In each incidence, SAEs were reported in the context of using CBD at doses between 20-50 mg/kg/day as an add-on therapy to anticonvulsant medications, including clobazam and valproate. The most common SAEs were raised liver enzymes (ALT/AST) with serum levels elevations greater than three times the upper limit (6.4%), seizures (1.3%), and rash (1.1%). Overall, dosages of over 25 mg/kg/day were associated with higher incidences of SAEs.
Discussion and Conclusions
The author’s previous systematic review on this topic – published in 2020 – reported that “CBD had mild to moderate adverse effects in most studies, the most common being drowsiness, sedation, fatigue, dizziness, headache, diarrhoea, nausea, decreased appetite, and abdominal discomfort.” The earlier review also found that the highest incidence of SAEs occurred in RCTs on epilepsy; the most common were severe drowsiness, lethargy, elevated liver enzymes, rash, and pneumonia with or without respiratory failure.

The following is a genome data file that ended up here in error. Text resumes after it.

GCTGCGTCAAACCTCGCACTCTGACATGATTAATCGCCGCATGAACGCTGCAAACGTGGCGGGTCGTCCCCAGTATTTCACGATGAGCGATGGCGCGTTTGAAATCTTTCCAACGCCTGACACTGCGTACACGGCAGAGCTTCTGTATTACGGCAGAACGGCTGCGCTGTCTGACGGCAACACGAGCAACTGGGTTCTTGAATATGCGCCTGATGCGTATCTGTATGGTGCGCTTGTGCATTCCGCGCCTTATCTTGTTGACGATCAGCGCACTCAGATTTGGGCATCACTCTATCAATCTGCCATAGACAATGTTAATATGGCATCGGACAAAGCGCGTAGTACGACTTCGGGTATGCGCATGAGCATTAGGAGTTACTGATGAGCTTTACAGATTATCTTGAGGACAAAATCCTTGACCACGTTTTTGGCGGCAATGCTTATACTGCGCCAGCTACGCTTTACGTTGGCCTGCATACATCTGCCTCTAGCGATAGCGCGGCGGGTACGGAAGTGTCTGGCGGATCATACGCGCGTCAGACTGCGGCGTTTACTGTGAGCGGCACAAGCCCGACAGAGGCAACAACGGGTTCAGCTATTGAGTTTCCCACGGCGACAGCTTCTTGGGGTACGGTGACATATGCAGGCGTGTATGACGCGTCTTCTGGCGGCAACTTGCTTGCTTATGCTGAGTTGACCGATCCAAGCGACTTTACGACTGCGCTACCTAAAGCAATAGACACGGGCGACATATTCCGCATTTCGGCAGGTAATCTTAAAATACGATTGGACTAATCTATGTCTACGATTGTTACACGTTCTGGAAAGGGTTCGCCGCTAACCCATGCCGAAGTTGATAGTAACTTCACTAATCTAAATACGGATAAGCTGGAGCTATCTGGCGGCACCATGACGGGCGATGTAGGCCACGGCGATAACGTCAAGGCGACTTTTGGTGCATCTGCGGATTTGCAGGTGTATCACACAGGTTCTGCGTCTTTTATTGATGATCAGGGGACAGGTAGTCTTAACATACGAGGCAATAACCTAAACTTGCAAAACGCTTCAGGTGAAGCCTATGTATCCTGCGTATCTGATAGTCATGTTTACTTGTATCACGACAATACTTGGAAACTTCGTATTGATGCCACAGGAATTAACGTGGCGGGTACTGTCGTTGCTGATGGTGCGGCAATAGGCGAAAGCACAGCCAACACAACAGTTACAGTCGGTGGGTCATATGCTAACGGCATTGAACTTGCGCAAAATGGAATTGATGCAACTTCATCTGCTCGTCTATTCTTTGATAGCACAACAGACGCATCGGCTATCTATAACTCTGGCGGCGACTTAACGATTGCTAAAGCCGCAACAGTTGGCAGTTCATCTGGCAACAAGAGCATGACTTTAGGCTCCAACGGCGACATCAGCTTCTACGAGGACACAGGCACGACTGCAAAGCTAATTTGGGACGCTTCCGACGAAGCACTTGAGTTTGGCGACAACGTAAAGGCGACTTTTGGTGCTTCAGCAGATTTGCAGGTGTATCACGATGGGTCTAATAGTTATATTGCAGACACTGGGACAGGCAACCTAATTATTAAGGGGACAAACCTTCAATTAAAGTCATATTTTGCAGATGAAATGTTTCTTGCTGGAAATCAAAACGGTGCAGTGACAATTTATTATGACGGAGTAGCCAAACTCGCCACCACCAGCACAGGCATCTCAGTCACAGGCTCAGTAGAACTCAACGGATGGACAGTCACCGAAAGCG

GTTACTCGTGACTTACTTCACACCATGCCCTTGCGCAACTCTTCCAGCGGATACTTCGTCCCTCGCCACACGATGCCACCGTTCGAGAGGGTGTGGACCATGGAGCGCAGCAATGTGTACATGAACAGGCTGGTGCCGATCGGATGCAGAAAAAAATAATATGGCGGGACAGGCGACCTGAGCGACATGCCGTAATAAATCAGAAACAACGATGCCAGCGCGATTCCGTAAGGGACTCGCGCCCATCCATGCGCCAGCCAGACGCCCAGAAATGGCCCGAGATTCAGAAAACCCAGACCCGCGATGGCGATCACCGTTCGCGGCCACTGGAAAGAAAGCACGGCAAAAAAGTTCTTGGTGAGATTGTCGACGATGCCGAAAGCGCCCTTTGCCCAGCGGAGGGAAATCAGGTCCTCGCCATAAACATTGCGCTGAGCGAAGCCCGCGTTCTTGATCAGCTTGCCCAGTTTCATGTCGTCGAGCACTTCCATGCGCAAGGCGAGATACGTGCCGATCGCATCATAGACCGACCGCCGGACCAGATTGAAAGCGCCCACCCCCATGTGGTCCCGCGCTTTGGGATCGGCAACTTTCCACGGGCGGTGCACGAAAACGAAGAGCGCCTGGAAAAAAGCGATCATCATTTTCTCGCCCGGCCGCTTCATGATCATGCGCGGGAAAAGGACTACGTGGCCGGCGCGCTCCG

The authors note that their most recent systematic review offers an update to the existing literature, including data from the most recently published RCTs. However, it is noted that the conclusions drawn by this review may be limited by the relatively small sample size of the included RCTs and the absence of studies with low doses of purified CBD. Nonetheless, as demand for CBD-based therapies continues to rise, this review offers valuable insight into the side effect profile of purified oral CBD. Existing studies suggest that “the most common adverse effects are mild and moderate, and serious adverse effects are rare and have been only reported in epilepsy studies, with concomitant use of CBD with antiepileptic drugs.”
The researchers conclude their review with the suggestion that future studies assess the safety and efficacy of CBD through clinical trials with larger samples, different dosages, and different products (e.g., comparing purified CBD with broad- or full-spectrum CBD extracts).